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Dever received his MS in oceanography from Texas A&M University in 1989 and his PhD in Oceanography from the MIT/WHOI Joint Program in 1995. As the PI and Project Scientist for the OOI Endurance Array, Dever is responsible for OSU budgets, schedules and staff as well as overall OOI program guidance. Dever has over 15 years of experience making and analyzing moored oceanographic observations. During this time, he has been chief scientist on over 20 mooring deployment and recovery cruises. He was a principal investigator for field programs including the US Minerals Management Service (MMS)-funded Santa Barbara Channel Santa Maria Basin (SBC-SMB) study, the Coastal Ocean Processes (CoOP) Wind Events and Shelf Transport (WEST) study and the CoOP River Influences on Shelf Ecosystems (RISE) study. In these programs, he has specified moored array system requirements for shelf process studies and long term observations, and he has led data quality control and scientific analyses of the resulting moored oceanographic time series. He has been working on OOI since 2006. See Ed Dever's CEOAS profile for more information.
Jonathan is the Project Manager for the Endurance Array portion of the Ocean Observatories Initiative. His field of research is environmental fluid mechanics. He received his MS and PhD in Civil & Environmental Engineering from UC Berkeley. As a post doc at the UC Santa Barbara Marine Science Institute he delineated physical processes that affected nutrient dynamics in biogeochemical hotspots including kelp beds, coral reefs, Arctic lakes, and vegetated tidal marshes. He also completed a post doc at the University of Hawaii where he worked on the Kilo Nalu Cabled Observatory. He was a systems engineer for OOI from 2011 to 2018. See Jonathan Fram's CEOAS profile for more information.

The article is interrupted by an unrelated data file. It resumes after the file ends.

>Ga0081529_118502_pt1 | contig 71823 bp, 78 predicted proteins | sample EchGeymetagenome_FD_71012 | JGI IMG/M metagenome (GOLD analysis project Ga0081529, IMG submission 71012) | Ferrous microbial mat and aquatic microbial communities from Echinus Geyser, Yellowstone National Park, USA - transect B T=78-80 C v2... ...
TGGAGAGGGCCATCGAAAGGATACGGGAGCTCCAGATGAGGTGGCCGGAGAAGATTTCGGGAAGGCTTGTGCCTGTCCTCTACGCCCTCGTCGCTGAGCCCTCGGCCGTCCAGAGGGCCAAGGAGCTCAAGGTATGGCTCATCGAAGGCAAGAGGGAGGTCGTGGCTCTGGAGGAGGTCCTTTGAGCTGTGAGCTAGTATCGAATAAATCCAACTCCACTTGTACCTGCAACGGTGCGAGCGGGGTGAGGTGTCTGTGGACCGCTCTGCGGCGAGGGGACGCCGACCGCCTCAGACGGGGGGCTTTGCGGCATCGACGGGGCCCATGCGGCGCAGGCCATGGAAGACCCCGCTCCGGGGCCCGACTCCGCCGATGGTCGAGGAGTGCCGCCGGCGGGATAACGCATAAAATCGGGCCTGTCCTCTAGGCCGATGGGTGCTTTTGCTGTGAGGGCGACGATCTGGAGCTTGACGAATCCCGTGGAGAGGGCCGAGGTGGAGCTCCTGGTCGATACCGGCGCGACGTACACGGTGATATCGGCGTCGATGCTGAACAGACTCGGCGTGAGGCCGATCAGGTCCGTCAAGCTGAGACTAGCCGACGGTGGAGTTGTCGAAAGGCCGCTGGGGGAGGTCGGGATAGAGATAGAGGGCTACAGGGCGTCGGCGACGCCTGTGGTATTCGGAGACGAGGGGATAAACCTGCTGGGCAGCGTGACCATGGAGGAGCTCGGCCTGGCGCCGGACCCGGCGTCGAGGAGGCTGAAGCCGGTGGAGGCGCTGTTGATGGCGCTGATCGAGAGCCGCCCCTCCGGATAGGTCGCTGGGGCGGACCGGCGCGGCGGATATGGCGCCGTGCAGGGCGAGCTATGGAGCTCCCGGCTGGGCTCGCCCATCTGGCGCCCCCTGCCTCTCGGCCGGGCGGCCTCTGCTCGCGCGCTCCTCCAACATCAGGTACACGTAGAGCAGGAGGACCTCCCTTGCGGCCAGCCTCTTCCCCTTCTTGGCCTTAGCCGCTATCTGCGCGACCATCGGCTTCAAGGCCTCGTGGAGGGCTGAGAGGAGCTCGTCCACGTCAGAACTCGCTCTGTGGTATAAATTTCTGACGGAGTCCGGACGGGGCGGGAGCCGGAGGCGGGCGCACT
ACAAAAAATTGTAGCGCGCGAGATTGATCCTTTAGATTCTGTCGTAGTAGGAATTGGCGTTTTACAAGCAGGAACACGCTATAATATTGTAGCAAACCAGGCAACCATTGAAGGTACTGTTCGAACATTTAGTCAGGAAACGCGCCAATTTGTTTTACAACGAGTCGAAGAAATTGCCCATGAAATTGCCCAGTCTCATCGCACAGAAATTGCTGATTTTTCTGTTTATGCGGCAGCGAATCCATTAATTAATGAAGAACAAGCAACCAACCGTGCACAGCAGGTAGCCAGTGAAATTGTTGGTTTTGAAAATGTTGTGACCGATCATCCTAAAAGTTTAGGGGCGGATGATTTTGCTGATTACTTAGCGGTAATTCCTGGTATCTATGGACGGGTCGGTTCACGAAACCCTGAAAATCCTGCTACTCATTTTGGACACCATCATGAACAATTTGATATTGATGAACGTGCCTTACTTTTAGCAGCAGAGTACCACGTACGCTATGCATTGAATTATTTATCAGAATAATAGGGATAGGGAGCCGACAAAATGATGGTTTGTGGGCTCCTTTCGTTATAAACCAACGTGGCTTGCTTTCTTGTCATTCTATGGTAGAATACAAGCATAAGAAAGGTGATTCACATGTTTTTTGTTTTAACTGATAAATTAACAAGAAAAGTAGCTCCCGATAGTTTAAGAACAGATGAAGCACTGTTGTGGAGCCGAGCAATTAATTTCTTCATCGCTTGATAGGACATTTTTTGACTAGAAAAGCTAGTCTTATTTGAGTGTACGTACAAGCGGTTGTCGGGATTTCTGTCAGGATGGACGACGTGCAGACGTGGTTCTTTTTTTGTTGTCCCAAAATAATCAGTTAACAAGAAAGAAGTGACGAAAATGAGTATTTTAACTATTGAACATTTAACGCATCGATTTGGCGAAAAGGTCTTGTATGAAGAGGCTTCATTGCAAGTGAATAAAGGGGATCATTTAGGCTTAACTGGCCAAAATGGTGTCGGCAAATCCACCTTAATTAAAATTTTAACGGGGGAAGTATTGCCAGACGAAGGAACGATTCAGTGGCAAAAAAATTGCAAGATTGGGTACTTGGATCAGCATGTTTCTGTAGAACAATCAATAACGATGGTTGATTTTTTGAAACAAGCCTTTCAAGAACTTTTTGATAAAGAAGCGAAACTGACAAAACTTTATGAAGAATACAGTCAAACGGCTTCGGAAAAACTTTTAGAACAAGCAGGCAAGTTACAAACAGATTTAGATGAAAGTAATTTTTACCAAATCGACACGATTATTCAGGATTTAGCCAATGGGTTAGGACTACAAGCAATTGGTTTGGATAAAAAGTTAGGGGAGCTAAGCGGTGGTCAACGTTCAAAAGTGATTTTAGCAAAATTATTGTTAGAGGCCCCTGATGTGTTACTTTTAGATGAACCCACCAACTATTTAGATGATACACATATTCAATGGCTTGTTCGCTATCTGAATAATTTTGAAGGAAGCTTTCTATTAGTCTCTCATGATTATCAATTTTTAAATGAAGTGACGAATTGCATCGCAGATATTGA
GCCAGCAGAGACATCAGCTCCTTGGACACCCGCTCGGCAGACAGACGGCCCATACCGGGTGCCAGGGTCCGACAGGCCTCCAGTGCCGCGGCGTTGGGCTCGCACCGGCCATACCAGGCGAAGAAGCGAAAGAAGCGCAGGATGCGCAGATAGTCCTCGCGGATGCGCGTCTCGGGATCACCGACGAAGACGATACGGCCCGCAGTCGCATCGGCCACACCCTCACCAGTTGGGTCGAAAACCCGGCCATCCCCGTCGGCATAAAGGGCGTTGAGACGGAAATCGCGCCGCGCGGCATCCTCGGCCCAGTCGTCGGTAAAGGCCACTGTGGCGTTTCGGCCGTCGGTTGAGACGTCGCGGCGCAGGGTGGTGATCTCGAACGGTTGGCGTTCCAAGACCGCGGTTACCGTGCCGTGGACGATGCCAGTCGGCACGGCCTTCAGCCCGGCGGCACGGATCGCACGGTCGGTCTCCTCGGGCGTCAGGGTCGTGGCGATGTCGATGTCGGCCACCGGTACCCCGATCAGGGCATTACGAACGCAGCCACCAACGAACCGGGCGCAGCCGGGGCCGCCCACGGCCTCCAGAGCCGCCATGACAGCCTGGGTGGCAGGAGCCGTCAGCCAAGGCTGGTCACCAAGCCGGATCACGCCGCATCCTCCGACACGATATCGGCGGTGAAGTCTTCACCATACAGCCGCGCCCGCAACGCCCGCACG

Jack Barth is a professor of oceanography in Oregon State University's College of Earth, Ocean, and Atmospheric Sciences. He received a Ph.D in Oceanography in 1987 from the Massachusetts Institute of Technology and Woods Hole Oceanographic Institution Joint Program in Oceanography. Jack's research seeks to understand the spatially and temporally variable circulation, water mass structure and ecosystem response in coastal waters. He has led a number of research, technology development and ocean observing system projects off Oregon and the Pacific Northwest. Jack participated in the Global Ocean Ecosystems Dynamics (GLOBEC) Northeast Pacific and the Coastal Ocean Processes (CoOP) research programs, including serving as Chief Scientist on many interdisciplinary research cruises. His present research includes a focus on the characteristics and formation of low-oxygen zones off Oregon. Jack's research team uses autonomous underwater gliders to study this region, logging over 49,000 km of measurements over the last several years. He presently serves on the Oregon Ocean Policy Advisory Council's Scientific and Technical Advisory Committee. From 2004 to 2007, Jack was a member of NSF's Observatory Steering Committee that launched the OOI and, together with Collier and Dever, was co-PI on the original OSU proposal to establish the Endurance Array. As Scientist for the OOI, he is responsible for facilitating the scientific use of the Endurance Array and working with the OOI engineering team to ensure the observatory infrastructure will meet the OOI science objectives. See Jack Barth's CEOAS profile for more information.